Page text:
Peak Inspiratory Flow (PIF) is one of a multitude of spirometric measurements. PIF is generally measured on large spirometric machines and has not therefore been the subject of extensive serial home monitoring.
The In-Check product makes this prospect a reality and opens the door to a greater understanding of PIF.
Measurements of sub-maximal inspiratory flows are valuable when training patients in the correct use of medical inhaler devices. Recent studies have indicated target inspiratory flows for many of the inhaled medication devices commonly used to deliver medication in respiratory diseases.
Feedback to the patient from In-Check measurement enables the patient to adjust their inhalation technique to best suit their own inhaler.
In some patients who complain of nasal obstruction, nasal airway patency is quite normal, and the symptom is due to consciousness of some other abnormality of the nasal cavity, such as a prominent turbinate. In other cases, surprisingly low readings are obtained in some patients, who are unaware of nasal obstruction, because they have got used to it. Quiet breathing through the nose can in such cases be achieved in spite of a peak nasal inspiratory flow reading as low as 50.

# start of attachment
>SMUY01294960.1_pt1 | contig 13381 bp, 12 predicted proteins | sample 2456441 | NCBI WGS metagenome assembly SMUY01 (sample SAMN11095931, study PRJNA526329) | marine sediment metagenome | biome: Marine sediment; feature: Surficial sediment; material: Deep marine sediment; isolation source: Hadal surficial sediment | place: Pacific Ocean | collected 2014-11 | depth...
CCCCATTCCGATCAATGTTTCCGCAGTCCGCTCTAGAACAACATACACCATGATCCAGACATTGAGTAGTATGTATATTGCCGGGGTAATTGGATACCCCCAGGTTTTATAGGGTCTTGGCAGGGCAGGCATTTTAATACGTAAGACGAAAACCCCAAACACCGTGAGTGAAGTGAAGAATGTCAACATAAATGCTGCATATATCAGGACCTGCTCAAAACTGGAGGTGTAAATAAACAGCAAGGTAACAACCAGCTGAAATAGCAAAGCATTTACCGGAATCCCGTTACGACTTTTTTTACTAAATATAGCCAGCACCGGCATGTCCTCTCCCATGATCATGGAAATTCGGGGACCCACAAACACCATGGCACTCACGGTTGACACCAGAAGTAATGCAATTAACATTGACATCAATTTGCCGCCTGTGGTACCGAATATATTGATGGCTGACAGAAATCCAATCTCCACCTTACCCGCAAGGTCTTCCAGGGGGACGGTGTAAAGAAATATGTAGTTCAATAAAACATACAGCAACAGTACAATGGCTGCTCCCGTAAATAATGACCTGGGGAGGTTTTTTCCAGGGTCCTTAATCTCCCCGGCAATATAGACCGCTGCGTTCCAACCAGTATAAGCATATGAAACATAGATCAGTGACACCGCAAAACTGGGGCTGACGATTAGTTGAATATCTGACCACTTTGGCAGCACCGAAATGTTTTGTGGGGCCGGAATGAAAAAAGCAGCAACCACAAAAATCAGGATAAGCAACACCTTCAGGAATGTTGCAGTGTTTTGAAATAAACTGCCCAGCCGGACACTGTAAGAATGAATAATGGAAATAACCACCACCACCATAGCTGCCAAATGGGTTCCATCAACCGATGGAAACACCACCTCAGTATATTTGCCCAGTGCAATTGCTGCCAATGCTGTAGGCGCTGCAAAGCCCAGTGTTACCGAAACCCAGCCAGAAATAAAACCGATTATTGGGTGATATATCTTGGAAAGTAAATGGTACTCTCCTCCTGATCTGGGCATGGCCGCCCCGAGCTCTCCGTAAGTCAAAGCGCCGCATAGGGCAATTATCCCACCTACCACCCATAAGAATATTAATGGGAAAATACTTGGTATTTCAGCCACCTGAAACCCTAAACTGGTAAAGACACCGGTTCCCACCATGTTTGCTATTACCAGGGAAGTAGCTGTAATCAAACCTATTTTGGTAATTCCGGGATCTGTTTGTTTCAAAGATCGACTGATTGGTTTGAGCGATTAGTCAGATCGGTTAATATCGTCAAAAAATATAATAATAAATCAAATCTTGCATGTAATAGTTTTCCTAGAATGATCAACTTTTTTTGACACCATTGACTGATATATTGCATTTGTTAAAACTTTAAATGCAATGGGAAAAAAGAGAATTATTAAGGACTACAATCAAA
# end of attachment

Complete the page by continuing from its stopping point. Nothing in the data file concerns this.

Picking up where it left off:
Such patients are often unaware that they breathe through the mouth for much of the time.
Reversibility of nasal obstruction can be assessed by measuring the PNIF after application of a nasal decongestant such as ephedrine by spray or drops. If the PNIF is not raised to a reading of over 100 by such treatment, then the obstruction may be associated with mucosa oedema, extensive polyps or anatomical abnormality. A trial of topical or systemic steroids may also bring the PNIF into the normal range (100 to 300 l/min).
Allergen or pharmacological mediator (e.g. histamine) application to the nasal mucosa in doses halving PNIF is usually associated with only minor and transient discomfort. Details of a simplified allergen provocation test have been published (ref. 1)
This may be useful in drug or immunotherapy trials in rhinitis, or for assessing the importance of environmental factors at home or work in individual patients with rhinitis. Cyclic changes in nasal airway patency can also be investigated, as can late responses to allergen provocation.